Obama pulls Takai nomination for Defense CIO

Defense Department reorganization prompted the move, which will calls for a stronger role for the tech chief.

President Obama withdrew on Wednesday the nomination of Teresa "Teri" Takai as the Defense Department's assistant secretary for networks and information integration, which includes the department's chief information officer role.

In March, the president nominated Takai, California's CIO, for the top tech position at Defense. But Defense Secretary Robert Gates said in August he planned to eliminate the assistant secretary post as part of an overall restructuring plan intended to save $100 billion during the next five years. A source in the Senate said the withdrawal of the nomination was a direct result of that decision.

Air Force Lt. Col. Rene White, a Pentagon spokeswoman, said that Defense determined "it was best not to go forward with Ms. Takai's confirmation hearing, until bottom-line decisions are made on how to stand up a refashioned and strengthened chief information officer that reports to the secretary of Defense."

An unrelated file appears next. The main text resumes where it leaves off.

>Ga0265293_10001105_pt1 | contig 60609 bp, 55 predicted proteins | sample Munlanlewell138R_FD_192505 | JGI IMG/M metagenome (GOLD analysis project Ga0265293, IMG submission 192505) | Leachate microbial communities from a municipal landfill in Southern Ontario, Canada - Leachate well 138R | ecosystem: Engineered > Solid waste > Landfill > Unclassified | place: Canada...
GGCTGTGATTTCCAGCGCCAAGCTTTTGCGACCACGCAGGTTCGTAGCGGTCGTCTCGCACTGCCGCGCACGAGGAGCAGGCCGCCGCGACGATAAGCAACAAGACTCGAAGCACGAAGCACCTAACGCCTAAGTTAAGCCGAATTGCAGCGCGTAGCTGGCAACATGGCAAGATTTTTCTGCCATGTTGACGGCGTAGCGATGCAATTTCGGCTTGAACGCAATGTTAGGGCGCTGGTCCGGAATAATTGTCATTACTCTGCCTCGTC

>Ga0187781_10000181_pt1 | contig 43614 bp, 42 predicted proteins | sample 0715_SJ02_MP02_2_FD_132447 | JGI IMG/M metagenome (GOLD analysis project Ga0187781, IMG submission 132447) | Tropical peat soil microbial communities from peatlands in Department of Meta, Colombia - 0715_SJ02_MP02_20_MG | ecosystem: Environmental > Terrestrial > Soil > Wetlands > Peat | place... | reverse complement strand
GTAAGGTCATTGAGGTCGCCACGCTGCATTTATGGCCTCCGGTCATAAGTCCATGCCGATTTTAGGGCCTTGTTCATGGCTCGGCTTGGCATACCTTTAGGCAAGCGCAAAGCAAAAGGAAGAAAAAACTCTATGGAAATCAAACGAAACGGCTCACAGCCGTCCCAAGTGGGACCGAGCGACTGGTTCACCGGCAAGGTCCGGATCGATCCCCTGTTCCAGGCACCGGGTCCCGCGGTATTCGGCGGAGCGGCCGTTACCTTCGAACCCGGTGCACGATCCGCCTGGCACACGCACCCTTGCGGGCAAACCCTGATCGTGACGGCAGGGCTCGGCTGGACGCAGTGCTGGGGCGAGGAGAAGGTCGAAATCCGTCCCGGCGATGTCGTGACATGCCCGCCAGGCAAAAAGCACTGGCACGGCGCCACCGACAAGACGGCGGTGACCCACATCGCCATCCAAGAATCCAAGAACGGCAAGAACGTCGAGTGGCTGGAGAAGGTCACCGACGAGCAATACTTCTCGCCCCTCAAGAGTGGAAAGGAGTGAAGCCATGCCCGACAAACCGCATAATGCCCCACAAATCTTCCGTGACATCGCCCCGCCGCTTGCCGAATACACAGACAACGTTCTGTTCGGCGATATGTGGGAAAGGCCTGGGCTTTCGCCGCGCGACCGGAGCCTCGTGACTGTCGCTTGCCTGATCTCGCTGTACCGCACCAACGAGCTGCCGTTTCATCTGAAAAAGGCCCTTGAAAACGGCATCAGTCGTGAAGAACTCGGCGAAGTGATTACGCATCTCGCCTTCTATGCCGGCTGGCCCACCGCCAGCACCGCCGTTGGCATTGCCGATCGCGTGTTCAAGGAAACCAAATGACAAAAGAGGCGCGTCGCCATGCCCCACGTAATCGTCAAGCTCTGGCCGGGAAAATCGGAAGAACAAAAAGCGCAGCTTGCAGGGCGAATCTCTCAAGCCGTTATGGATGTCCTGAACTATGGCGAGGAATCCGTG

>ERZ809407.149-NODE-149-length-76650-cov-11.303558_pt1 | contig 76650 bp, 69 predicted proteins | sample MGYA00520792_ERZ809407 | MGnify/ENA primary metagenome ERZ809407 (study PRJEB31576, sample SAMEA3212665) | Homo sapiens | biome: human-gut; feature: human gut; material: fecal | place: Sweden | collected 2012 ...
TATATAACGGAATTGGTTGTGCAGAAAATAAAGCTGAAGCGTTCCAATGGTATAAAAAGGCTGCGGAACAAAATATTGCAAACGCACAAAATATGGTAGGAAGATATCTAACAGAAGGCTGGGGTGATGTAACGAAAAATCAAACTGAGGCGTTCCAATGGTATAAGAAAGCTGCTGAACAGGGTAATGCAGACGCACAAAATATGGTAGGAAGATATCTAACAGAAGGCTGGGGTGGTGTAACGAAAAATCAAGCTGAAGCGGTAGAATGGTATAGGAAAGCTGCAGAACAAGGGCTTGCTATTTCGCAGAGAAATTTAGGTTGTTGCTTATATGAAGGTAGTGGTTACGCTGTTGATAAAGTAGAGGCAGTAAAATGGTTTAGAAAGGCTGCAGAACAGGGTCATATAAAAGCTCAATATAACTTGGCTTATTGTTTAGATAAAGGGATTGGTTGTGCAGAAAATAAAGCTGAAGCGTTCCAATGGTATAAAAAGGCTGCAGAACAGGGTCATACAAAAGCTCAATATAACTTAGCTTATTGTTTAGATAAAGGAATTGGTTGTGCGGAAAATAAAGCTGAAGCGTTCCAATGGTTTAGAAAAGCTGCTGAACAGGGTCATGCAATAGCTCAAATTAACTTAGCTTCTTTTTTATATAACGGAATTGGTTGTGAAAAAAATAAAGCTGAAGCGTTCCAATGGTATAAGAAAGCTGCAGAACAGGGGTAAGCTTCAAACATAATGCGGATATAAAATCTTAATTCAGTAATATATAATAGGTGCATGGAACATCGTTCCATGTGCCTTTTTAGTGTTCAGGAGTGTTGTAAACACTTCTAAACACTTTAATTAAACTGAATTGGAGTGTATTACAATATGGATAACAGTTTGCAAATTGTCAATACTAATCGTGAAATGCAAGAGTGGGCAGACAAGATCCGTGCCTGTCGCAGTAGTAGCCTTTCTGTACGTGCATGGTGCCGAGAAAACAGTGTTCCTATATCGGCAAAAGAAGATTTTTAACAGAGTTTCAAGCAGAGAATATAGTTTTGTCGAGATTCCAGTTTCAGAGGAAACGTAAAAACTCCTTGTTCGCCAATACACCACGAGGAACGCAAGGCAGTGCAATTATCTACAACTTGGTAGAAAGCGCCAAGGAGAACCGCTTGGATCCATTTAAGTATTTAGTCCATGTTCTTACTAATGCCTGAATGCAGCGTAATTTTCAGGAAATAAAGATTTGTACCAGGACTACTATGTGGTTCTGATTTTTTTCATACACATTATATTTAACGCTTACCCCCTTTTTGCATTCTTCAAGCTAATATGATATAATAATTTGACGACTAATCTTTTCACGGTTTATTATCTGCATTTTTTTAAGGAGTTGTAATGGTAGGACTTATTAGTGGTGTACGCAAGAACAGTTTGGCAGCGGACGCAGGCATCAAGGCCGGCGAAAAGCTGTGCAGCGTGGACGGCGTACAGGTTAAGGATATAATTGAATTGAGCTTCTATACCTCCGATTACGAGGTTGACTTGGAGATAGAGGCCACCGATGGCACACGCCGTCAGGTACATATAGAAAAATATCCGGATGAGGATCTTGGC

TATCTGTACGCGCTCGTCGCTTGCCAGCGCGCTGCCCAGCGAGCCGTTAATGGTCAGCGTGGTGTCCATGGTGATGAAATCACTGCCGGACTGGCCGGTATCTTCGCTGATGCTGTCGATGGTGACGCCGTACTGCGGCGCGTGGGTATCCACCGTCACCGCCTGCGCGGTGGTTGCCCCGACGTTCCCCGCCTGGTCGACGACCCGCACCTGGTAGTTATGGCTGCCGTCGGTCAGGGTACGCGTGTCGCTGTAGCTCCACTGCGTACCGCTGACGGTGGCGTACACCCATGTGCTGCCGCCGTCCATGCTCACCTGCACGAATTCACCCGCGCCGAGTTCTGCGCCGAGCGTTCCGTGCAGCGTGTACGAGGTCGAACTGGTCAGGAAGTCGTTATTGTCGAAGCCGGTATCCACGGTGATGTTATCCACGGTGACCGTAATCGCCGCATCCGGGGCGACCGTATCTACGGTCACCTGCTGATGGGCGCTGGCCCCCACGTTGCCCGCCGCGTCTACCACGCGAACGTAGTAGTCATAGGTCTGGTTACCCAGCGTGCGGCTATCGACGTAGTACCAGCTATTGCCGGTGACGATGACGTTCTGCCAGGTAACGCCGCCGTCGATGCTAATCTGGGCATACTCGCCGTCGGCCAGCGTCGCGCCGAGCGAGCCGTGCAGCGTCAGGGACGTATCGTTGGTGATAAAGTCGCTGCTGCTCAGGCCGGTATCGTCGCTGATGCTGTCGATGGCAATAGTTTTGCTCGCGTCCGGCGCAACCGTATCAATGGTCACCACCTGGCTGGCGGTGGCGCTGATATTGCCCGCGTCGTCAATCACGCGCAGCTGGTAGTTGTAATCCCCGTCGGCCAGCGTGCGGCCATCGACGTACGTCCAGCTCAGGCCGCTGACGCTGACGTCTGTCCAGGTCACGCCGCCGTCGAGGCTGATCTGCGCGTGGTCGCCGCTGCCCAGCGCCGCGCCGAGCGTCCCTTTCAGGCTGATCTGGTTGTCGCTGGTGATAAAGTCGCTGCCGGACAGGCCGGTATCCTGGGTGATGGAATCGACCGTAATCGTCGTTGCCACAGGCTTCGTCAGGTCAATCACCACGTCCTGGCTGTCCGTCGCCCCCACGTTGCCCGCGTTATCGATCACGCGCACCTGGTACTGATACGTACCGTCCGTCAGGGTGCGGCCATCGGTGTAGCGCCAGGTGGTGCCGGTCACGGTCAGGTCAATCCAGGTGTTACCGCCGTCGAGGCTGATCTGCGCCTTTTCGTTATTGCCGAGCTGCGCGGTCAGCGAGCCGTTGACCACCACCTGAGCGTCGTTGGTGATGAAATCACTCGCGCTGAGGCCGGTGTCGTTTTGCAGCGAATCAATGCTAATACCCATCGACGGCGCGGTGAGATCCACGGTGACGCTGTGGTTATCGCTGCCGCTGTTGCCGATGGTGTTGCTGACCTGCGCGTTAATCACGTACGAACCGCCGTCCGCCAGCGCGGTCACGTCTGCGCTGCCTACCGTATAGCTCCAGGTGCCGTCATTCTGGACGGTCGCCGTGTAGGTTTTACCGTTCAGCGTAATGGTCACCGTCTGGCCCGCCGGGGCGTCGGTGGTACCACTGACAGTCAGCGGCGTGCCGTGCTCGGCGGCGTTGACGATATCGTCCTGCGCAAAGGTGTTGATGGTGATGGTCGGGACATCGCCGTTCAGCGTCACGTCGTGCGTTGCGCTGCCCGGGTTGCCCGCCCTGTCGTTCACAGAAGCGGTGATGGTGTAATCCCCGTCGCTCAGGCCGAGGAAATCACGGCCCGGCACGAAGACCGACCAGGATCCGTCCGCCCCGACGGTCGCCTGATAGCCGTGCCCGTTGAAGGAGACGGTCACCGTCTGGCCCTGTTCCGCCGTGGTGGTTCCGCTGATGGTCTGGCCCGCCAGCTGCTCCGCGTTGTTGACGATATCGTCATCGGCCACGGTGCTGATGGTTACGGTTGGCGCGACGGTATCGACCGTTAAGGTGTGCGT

Takai's future with the federal government is unclear, however. The CIO job is required by the 1996 Clinger-Cohen Act. Marine Gen. James Cartwright, vice chairman of the Joint Chiefs of Staff, told the Senate Armed Services Committee on Tuesday the Pentagon envisions a stronger role for the Defense CIO following the restructuring. He did not provide details.

Cartwright said the office would assume CIO functions performed by the assistant secretary for networks and information integration, the Joint Staff's command and control organization, and the Joint Forces Command, slated for elimination.

Takai's California office did not respond to a request for comment.